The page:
Solid-state batteries promise to boost range of electric vehicles while simultaneously reducing charge times and costs, compared to the liquid-state batteries in use today.
It's why most major automakers are developing solid-state batteries, and one of the leaders could just be Toyota, an automaker that until recently was reluctant to develop cars powered by batteries, favoring hydrogen fuel cells instead.
Japan's Nikkei partnered with Tokyo-based research firm Patent Result to study the number of solid-state battery patents filed with the World Intellectual Property Organization between 2000 and March 2022, for 10 specific countries and territories.
In a report published on Thursday detailing the results of the study, Nikkei said Toyota was the leader with 1,331 known patents, with Panasonic Holdings coming in a distant second with 445 patents. Third place went to another Japanese company, Idemitsu Kosan, which had 272 patents.
Toyota has been researching solid-state batteries since the 1990s, and its patents cover a wide ranging field that includes battery structure, material and manufacturing processes, according to the Nikkei. Toyota also has a joint-venture company with Panasonic to manufacture batteries, including solid-state designs. Toyota is also part of a Japanese consortium researching the technology. Other partners include Honda and Nissan.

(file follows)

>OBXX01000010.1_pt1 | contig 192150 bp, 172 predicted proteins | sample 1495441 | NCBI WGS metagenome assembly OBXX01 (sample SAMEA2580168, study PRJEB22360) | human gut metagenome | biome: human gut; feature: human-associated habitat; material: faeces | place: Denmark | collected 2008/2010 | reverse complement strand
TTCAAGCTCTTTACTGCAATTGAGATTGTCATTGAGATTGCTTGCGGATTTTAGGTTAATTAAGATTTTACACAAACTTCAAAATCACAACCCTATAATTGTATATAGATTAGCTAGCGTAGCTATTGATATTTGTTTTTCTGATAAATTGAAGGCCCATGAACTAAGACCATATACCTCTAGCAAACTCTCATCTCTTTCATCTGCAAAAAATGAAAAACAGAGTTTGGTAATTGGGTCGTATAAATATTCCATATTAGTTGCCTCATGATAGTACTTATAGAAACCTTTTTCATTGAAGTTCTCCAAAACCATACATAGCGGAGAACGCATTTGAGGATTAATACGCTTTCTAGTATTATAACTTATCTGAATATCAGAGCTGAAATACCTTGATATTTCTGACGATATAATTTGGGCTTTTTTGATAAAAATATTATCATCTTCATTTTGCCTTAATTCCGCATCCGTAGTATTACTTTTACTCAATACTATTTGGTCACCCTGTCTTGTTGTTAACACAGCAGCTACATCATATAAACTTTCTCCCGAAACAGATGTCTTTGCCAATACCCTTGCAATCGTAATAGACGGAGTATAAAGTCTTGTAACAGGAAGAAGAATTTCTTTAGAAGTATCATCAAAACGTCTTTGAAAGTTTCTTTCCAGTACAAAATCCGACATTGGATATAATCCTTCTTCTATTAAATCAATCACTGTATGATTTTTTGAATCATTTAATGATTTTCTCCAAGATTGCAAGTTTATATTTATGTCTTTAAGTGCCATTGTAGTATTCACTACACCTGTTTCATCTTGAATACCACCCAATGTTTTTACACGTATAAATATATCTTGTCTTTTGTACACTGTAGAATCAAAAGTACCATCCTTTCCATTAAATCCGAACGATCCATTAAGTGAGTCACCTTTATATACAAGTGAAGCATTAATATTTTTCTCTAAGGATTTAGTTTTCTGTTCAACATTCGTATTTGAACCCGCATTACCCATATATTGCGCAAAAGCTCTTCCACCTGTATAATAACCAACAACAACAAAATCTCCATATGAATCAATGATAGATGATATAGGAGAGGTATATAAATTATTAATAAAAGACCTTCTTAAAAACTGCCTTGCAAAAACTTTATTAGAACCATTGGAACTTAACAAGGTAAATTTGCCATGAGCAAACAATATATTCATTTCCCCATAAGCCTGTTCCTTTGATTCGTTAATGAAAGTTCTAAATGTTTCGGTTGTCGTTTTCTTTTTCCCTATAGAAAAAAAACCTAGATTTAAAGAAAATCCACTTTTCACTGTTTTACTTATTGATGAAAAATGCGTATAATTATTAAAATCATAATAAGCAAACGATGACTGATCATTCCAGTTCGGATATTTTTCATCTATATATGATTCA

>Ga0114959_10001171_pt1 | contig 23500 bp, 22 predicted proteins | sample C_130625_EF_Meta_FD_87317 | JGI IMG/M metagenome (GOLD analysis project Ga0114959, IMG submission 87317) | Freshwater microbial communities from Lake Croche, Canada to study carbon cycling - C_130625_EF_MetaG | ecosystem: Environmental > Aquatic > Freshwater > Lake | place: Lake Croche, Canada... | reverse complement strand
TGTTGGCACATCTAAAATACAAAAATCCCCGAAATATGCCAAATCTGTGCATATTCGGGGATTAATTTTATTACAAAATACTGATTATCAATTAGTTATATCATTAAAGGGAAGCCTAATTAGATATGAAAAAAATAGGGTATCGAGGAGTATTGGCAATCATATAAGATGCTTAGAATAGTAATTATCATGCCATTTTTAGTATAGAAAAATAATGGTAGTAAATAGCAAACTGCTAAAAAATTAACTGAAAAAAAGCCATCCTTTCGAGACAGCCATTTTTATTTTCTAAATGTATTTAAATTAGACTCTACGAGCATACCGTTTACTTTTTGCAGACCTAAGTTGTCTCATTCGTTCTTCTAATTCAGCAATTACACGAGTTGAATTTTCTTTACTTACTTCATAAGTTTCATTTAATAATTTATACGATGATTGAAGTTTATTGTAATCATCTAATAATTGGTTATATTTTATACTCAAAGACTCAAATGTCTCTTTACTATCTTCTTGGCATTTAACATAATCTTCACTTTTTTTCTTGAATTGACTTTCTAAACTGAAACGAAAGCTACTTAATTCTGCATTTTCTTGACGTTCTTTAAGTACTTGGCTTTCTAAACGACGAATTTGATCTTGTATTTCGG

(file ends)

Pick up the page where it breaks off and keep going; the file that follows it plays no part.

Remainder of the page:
Patents aren't necessary a sign of impending production but Toyota has promised to launch a vehicle with solid-state batteries by the middle of the decade, albeit a hybrid and not a full-electric vehicle.
Toyota in 2020 started testing solid-state batteries in a one-off EV based on the Concept-i from 2017. The automaker said at the time the batteries deliver higher output because of the fast movement of ions within them, but their short service life remains an issue that needs solving.
Nissan last year said it plans to have EVs with solid-state batteries on sale by 2028. The automaker estimates its solid-state batteries will cost approximately $75 per kilowatt-hour by that date, and the automaker aims to eventually reduce this to $65 per kwh, at which point Nissan will be able to build EVs at the same cost as internal-combustion models, the automaker said. Current battery costs are closer to $130 per kwh, on average.
Volkswagen Group is also developing solid-state batteries which the automaker estimates will boost range by 30% compared to current liquid-state batteries of similar size, and enable an 80% charge in around 12 minutes. VW Group expects to introduce its first solid-state batteries after 2025.
Note, Toyota isn't waiting around for solid-state batteries before it moves with full force into EVs. The automaker late last year announced plans to launch 30 EVs across its Toyota and Lexus brands by 2030, starting with the 2023 BZ4X and related 2023 Lexus RZ.